Routes through the wilderness: The development of a transportation network in Northern Ontario

Ontario Northland Railway, North Bay

Expanding the narrative, Community

Published Date: Jun 12, 2008

Photo: Ontario Northland Railway, North Bay

Isolation, great distances, demanding terrain and difficult weather conditions challenged the fortitude and perseverance of the people who forged water routes, roads, railways and air services through northern Ontario’s majestic expanse. Of the nearly 140 provincial plaques in northern Ontario, over 50 commemorate subjects that relate specifically to early northern exploration and the evolution of transportation systems that enabled the development and settlement of this region of the province. Six provincial plaques that pay tribute to these efforts are located along or near Highway 17 – the Trans-Canada Highway. Along this route, from North Bay to Thunder Bay, you can retrace the steps of many who have gone before.

Toward the end of the 19th century, plans for building a vast transportation network were proposed, which eventually included the construction of a railway that ran directly north from Lake Nipissing to Lake Temiskaming. In 1902, construction began on the Timiskaming and Northern Ontario Railway at North Bay. Work progressed rapidly despite many difficult sections of terrain. By 1908, the main line had reached Cochrane and branch lines were built to other new mining areas. By 1932, this provincially owned railway was extended to Moosonee. In 1946, it was renamed the Ontario Northland Railway. The plaque that commemorates this railway is located at the Tourist Information Centre in North Bay.

By the 1920s, much of the north remained inaccessible except by aircraft. Although Austin Airways was not the first airline to operate in northern Ontario, it survived the longest and successfully made the transition from bush flying to passenger service. Initially located in Toronto, the company opened a base on Ramsay Lake in Sudbury in 1935; by 1938, Sudbury became its primary base of operations. The airline hauled freight, flew medical evacuations, helped fight forest fi res, trained pilots and transported tourists throughout the north. In the 1940s, Austin Airways diversified into other aerial activities. The company was absorbed into Air Ontario in 1987. The plaque to Austin Airways can be found near the Aviation Monument at Science North in Sudbury.

One of the earliest canoe routes through the north closely follows Highway 17. TheRoute of the Voyageurs followed the Ottawa River to its junction with the Mattawa River, went along the Mattawa to Trout Lake, over the arduous La Vase Portage through Lake Nipissing, down the French River and across Georgian Bay and the North Channel to Lakes Michigan and Superior. For two centuries, this route served explorers, missionaries and fur traders intent on opening the interior of North America. The plaque is located at the Swift Current Channel off Highway 6, approximately 15 kilometres north of Little Current.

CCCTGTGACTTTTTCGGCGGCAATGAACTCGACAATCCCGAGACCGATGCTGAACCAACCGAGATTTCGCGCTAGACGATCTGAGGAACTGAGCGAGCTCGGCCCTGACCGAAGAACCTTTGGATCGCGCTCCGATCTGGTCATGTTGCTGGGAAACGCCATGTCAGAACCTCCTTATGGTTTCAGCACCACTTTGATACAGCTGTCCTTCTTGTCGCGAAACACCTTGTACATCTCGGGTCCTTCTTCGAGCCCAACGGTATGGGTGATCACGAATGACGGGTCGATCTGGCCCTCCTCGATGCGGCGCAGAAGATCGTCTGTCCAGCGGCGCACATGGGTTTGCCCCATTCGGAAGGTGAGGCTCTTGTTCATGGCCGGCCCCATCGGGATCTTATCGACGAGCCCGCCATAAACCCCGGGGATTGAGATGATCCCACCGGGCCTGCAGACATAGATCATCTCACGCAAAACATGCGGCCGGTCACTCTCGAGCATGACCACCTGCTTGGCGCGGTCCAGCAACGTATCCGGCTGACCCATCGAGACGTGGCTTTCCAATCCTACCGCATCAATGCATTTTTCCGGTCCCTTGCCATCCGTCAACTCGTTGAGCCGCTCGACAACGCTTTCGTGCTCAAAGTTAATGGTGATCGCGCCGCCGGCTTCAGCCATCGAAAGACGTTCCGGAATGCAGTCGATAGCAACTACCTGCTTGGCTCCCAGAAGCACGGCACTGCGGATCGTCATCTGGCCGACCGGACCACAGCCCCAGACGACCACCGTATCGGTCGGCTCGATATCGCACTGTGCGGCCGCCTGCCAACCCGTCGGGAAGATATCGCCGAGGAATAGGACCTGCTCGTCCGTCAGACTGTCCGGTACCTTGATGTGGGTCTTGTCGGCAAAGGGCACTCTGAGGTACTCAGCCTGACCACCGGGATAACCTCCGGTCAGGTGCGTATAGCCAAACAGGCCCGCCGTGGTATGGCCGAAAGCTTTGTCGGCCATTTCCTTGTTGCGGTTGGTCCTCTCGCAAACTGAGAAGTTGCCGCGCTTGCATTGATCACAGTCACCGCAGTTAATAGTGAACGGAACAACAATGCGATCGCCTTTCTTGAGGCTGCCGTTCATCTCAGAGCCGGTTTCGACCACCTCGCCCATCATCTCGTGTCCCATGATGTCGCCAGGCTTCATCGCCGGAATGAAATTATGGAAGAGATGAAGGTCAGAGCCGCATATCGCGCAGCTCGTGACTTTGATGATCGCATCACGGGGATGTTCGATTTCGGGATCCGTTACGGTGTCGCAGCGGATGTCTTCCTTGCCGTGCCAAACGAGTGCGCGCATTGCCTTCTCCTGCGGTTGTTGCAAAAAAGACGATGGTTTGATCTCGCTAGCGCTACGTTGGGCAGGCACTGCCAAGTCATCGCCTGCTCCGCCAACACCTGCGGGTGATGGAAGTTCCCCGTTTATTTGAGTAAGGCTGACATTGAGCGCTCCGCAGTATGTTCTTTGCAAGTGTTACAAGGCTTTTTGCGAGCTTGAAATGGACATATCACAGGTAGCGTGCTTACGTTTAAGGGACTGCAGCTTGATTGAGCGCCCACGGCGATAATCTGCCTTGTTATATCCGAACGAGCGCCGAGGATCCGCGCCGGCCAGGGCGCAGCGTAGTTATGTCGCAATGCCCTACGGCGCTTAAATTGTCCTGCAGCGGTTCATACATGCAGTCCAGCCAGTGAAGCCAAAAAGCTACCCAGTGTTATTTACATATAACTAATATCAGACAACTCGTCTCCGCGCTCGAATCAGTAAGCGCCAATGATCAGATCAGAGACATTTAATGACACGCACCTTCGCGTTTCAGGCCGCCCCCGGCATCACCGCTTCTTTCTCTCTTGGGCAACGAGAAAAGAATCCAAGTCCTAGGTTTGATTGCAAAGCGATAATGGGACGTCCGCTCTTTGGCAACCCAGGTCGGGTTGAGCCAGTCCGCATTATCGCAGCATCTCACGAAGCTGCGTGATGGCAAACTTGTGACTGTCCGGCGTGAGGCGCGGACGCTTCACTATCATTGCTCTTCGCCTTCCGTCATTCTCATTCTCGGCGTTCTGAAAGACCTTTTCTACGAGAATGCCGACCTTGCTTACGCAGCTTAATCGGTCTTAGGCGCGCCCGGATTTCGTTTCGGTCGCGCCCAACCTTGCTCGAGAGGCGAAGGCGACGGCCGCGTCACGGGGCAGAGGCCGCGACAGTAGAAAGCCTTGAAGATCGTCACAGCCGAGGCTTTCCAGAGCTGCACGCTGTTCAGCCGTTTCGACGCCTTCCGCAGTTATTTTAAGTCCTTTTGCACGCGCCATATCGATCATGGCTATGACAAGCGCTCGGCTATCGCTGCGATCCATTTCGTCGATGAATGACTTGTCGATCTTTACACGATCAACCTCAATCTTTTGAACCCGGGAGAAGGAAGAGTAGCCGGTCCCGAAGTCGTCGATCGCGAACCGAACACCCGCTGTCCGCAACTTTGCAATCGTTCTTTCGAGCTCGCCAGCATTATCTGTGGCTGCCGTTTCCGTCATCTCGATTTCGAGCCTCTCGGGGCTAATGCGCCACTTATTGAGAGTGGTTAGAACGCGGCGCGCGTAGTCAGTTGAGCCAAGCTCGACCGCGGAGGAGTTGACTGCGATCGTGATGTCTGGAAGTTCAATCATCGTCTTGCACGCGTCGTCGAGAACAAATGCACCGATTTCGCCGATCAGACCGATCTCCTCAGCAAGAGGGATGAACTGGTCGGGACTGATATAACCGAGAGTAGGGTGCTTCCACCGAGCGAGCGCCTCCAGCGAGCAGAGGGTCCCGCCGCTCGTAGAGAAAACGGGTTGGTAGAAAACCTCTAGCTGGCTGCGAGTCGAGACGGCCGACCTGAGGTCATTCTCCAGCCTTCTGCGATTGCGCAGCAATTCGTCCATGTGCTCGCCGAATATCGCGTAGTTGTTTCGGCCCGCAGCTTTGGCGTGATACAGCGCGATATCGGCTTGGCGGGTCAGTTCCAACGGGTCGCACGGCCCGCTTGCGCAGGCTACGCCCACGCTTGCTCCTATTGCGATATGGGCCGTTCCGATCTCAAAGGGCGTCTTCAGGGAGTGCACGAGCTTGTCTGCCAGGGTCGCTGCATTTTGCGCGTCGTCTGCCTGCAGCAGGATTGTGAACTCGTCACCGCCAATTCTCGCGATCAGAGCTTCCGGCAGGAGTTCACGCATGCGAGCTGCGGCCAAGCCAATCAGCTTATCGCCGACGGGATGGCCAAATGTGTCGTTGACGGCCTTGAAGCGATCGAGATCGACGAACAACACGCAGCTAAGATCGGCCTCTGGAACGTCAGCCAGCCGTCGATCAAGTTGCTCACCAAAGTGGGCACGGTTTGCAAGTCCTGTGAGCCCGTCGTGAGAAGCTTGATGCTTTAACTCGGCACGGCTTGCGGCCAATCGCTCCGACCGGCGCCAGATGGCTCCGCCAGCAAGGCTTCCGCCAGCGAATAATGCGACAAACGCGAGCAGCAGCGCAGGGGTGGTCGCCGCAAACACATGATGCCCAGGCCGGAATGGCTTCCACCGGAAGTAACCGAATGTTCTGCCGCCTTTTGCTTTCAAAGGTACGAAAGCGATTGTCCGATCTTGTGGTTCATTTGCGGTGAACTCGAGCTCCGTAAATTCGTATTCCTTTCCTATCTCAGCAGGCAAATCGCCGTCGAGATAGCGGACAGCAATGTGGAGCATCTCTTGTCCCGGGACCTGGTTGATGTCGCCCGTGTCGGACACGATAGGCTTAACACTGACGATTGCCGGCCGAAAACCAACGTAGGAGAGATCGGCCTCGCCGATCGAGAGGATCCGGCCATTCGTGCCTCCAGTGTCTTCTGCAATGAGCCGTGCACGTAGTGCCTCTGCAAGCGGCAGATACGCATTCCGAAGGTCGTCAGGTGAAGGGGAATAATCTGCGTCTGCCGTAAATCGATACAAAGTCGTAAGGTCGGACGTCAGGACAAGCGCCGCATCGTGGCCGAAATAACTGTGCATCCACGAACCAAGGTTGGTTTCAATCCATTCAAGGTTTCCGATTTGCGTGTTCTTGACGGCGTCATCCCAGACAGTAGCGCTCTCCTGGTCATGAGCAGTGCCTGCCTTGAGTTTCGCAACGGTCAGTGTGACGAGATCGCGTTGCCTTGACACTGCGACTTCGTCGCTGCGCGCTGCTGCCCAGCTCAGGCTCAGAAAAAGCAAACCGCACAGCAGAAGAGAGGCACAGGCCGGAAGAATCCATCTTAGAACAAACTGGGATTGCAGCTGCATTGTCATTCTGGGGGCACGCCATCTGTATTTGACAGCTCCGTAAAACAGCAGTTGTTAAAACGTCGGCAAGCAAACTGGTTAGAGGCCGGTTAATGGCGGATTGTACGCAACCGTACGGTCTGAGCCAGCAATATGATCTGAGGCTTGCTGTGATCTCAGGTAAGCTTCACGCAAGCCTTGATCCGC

Japanese-Canadian Road Camps 1942-1944

In 1962, the Trans-Canada Highway – which runs from St. John’s, Newfoundland to Victoria, British Columbia – was officially opened. Nearly 30 per cent of the 7,823-kilometre route is located within Ontario. A provincial plaque to commemorate the highway stands at its halfway point at Chippewa River Park on Highway 17. This section of the Trans-Canada Highway provided a much-needed corridor that connected distant regions of the province. Special mention should also be made here of the Japanese-Canadians who were evacuated from coastal British Columbia to assist with the construction of this highway. Although the government stated that the evacuees were not internees, the men lived under strict restrictions and were not permitted to buy or lease property. A plaque entitled Japanese-Canadian Road Camps 1942-1944 honours their contributions. It stands in the Cenotaph Square in Schreiber.

A plaque in Thunder Bay stands six kilometres west of Kaministiquia River Bridge on Highway 61, which replaced the original Pigeon River Road. The plaque tells the story of the road, which was constructed in 1873-74 primarily to provide for the delivery of mail between Duluth and Thunder Bay during the winter months when navigation was closed on Lake Superior. The road was used by mail carriers until the completion of the Canadian Pacific Railway in 1882. With the arrival of the automobile, a new road to the American border was required. Highway 61 – or Scott Highway – was completed in 1917 and became one of the region’s popular scenic routes.

These accounts are just a few of the countless stories of courage and innovation that comprise the incredible heritage of northern Ontario – a wonderful legacy left by the people who travelled, worked and lived in this vast and challenging region of Ontario during its early years of development. Look for these plaques when you journey through the north and discover for yourself the beauty of the landscapes that greeted these tenacious people.